It threw a rod at something like 135k miles. Somewhat my fault – combination of neglect and hard driving. I put in a cheap junkyard engine and we put another 40k or so on it before we donated it. They all rust above the rear wheel wells.

    The seat material wore like iron – they still looked like new when I last saw it. I ran a carfax on it a few years later and it was still on the road, with well over 200k miles.

    Despite our many good experiences with that car, I don’t want another one. These are reliable cars but they don’t stir the soul.

    The AWD and five speed make this one interesting, but only as a winter beater.

    – John

  11. Gay Car Nut

    Actually, compared to the current generation Toyota Camry, I actually like this generation. I regret that I’ve never driven a Camry All-Trac.

  12. Fogline

    Mom had just the 2 wheel drive with the 4 cylinder and 5 speed. Got over 300k on the original clutch. 2 water pumps and rear brakes ( the fronts may have finally been replaced) and my sister is still driving it. Lots of highway miles (obviously) but the car seems to be bullet proof and I think the auto seat belts even still work.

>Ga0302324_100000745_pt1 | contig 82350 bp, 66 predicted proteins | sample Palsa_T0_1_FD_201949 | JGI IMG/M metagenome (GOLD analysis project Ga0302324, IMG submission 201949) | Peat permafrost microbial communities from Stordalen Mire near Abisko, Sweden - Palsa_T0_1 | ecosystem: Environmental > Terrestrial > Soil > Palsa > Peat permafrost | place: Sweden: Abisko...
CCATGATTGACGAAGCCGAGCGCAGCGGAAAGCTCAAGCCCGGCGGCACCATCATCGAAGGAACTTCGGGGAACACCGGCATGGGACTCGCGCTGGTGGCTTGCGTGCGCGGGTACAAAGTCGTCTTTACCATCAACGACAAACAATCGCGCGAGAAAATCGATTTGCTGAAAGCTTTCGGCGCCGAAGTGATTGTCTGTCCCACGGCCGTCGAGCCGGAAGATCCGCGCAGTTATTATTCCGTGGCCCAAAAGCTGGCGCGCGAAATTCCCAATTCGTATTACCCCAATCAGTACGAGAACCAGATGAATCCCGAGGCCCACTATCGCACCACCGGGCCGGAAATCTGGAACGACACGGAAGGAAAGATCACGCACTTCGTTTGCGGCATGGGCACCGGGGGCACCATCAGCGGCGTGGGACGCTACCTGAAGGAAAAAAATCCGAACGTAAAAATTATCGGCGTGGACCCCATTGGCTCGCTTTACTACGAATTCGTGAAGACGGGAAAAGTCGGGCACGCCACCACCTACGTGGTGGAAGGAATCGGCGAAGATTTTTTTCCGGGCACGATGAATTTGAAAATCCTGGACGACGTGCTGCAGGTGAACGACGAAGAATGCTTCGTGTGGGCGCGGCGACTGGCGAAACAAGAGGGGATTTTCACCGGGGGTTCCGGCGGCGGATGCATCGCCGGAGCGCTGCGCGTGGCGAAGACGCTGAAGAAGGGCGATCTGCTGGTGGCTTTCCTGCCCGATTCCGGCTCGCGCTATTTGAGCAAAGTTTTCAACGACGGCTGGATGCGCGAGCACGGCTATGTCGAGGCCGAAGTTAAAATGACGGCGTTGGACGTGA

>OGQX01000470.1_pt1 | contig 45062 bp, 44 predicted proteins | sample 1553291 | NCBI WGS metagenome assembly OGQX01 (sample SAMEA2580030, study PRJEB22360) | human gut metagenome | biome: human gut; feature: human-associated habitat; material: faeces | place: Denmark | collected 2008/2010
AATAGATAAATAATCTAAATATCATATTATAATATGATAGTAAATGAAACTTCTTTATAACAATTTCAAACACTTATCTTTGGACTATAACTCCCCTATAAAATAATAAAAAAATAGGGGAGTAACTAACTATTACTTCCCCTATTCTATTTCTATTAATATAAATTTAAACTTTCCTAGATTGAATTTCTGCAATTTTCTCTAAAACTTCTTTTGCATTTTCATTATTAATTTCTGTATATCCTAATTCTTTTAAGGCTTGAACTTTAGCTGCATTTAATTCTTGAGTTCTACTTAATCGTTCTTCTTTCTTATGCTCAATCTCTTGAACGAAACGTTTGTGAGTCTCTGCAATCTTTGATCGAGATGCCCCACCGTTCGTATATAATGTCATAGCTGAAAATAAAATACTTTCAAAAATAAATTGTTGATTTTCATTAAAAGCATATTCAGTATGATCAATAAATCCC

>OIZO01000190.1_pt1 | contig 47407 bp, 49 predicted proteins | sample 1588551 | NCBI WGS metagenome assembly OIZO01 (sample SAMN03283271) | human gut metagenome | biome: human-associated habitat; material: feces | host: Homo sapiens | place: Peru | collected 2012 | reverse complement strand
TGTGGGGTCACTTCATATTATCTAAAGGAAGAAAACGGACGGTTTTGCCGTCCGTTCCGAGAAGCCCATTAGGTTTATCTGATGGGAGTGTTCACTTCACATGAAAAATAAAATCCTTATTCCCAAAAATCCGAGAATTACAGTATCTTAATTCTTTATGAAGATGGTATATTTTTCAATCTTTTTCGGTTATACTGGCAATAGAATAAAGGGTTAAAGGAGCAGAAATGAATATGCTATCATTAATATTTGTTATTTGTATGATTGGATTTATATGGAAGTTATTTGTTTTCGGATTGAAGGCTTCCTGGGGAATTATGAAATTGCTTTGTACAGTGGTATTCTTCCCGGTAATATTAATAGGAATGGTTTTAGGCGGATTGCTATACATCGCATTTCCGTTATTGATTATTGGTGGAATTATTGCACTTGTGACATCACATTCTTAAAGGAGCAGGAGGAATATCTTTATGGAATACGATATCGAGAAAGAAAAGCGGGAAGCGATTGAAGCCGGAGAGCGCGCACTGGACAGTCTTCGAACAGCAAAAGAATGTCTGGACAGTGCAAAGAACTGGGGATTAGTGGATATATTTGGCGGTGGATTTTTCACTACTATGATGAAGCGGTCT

I had 2 Camry Alltracs. 1 was a 1988 5speed. Drove it to 160000+ and traded for a 1994 Toyota pickup. Second was a 1991 Alltrac with an automreaatic. The 88 was quicker than the 91 for obvious reasons. Both got about 25 to 29 mpg. Damn they were great cars and I am yet to find better bucket seats in any car!

  14. Pete

    AWD is not that common for Toyota, especially on a Camry. With a 5 speed is unobtainium in my part of the country. The only way I could like this car better is if was rear wheel drive. But they didn’t make them like that. His price is pretty steep unless he has like under 50K miles on it. Toyota’s have issues with the clear coat over the paint, the darker the car the quicker it goes milky, then it starts getting into the paint. Toyoguard kits are useless.

  15. Car nut from Wpg Member

    Swap in Celica AllTrac motor, fix rust, Krown spray every fall and drive for 10 Winnipeg winters.
    Would the intercooler fit under the hoodline? Or would it have to be re-plumbed behind the bumper?

  16. Hugh Greentree

    I owned a 1988 Camry AllTrac LE; bought it new on May 1, 1988. I kept it until 2006 and put 140K miles on it.

    Things to worry about: the electronics started going funny on mine around 1999 (power locks and power windows started giving me trouble); getting replacement drive train parts can be difficult (they are NOT the same as those for the more common FWD version).

    I donated mine to charity because it needed a new clutch, a new AC, and a new radiator all at the same time…too many expensive repairs at once (especially since I also had a 1999 Audi A4 Quattro in my garage).